The courses fulfilled through this program are ENT 4353 - Social Entrepreneurship and Economic Development and ENT 4380 - Social Entrepreneurship: Microfinance and Economic Development in Africa. These courses count as electives for the ENT major and minor, MGT major, INB major, and also for Arts and Sciences.
Entrepreneurship is the key to the African dream of economic and social advancement. It is a gateway for opportunities for those traditionally excluded from the economic and political mainstream. It is the combination of ideas, resources, and daring individuals that results in sustainable economic development. These entrepreneurial individuals are particularly adept at recognizing opportunities, exploring innovative approaches, mobilizing resources, managing risks, and building viable enterprises.
This course is designed to provide students with the chance to examine and use entrepreneurial skills to formulate innovative responses to economic and social problems in Africa. Participants will develop an understanding of the challenges and barriers to success encountered by individuals/firms that are undercapitalized, lack market leverage, do not have in-depth knowledge of business support functions such as accounting, law, finance, marketing or advertising, do not have powerful friends in high places, and lack economies of scale and scope.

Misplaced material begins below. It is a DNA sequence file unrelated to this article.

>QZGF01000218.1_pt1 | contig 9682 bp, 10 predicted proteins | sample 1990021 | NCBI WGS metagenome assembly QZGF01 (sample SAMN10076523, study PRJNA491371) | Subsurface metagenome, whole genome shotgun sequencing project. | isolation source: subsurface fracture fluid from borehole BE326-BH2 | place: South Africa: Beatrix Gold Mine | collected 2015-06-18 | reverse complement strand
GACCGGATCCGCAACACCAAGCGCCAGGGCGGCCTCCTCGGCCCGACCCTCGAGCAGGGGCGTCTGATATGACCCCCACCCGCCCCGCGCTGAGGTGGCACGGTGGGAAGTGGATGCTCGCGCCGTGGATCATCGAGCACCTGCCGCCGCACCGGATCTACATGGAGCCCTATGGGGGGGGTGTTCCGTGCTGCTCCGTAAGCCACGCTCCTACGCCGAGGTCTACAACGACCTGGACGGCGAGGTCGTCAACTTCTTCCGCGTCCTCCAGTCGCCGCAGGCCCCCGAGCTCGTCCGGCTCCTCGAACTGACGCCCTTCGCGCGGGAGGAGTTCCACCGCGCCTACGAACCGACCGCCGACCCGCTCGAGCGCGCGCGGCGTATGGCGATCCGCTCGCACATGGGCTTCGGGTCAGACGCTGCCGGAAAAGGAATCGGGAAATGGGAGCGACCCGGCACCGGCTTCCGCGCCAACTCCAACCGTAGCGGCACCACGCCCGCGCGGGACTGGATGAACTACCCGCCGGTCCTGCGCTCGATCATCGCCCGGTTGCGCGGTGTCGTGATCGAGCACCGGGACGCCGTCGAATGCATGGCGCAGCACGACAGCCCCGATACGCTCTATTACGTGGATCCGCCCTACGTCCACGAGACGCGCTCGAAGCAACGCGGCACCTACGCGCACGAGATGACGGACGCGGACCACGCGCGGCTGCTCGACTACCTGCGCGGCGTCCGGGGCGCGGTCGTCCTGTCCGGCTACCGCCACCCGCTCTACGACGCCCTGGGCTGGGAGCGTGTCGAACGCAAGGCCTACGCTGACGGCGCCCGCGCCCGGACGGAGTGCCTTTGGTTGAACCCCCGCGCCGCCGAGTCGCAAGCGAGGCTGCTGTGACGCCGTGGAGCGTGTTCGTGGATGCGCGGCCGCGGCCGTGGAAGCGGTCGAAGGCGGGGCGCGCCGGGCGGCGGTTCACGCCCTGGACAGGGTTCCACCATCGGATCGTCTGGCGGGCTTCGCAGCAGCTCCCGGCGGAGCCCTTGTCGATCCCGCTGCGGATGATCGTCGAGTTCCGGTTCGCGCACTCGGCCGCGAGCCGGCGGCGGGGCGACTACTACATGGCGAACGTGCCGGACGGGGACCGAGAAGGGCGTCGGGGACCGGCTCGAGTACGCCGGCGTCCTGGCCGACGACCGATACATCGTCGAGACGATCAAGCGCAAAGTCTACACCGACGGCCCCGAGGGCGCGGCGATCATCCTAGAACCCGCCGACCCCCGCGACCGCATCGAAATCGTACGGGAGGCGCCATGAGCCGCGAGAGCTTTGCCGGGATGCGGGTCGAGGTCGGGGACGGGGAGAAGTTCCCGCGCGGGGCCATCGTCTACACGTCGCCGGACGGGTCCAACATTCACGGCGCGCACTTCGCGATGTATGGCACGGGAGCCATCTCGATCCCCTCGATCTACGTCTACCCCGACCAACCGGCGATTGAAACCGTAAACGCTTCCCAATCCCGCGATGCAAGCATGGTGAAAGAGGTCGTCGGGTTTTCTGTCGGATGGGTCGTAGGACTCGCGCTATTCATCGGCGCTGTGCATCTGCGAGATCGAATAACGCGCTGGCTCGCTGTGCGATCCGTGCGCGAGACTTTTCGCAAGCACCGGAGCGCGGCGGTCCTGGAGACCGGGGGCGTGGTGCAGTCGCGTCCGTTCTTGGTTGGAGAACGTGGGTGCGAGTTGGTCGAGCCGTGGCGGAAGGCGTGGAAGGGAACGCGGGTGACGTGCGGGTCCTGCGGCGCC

This program focuses on understanding how microcredit (microfinancing) is emerging as a vehicle for helping overcome the many barriers to economic development in Africa by stimulating entrepreneurial activity. Further, students in the program will be provided a hands-on opportunity to develop societal leadership skills by tackling complex social issues from an entrepreneurial perspective. The ability of firms to create both positive social and financial value - often called the double bottom line - has become an important component of business planning.
The program explores "why" and "how" microfinance operations have grown to provide financial services to poor and low-income people on a sustainable basis. The advice and best practices of successful practitioners and institutions around the world are brought together. Students will be introduced to microfinance as an important effort in the war against poverty. This will also serve as an excellent forum for students to learn about current challenges and debates in the world of microfinance.
The format of the program consists of two major components pursued sequentially. The first component, requires 10 hours of preparatory classroom instruction at Baylor. These ten hours will occur in a seminar format and the dates will be determined based on participant schedules. This component of the class will be comprised of faculty and student-led discussions concerning assigned articles and readings, as well as presentations by guest speakers who are directly involved in microfinance in Africa.
The second component, a 15 day trip to Africa, will commence after Spring semester final exams conclude in May. During this section of the program, students and sponsors will travel to Africa to experience first-hand the approach and effects of microfinancing.
Scholarship information is available at:
For entrepreneurship majors and minors only, there is additional scholarship information at: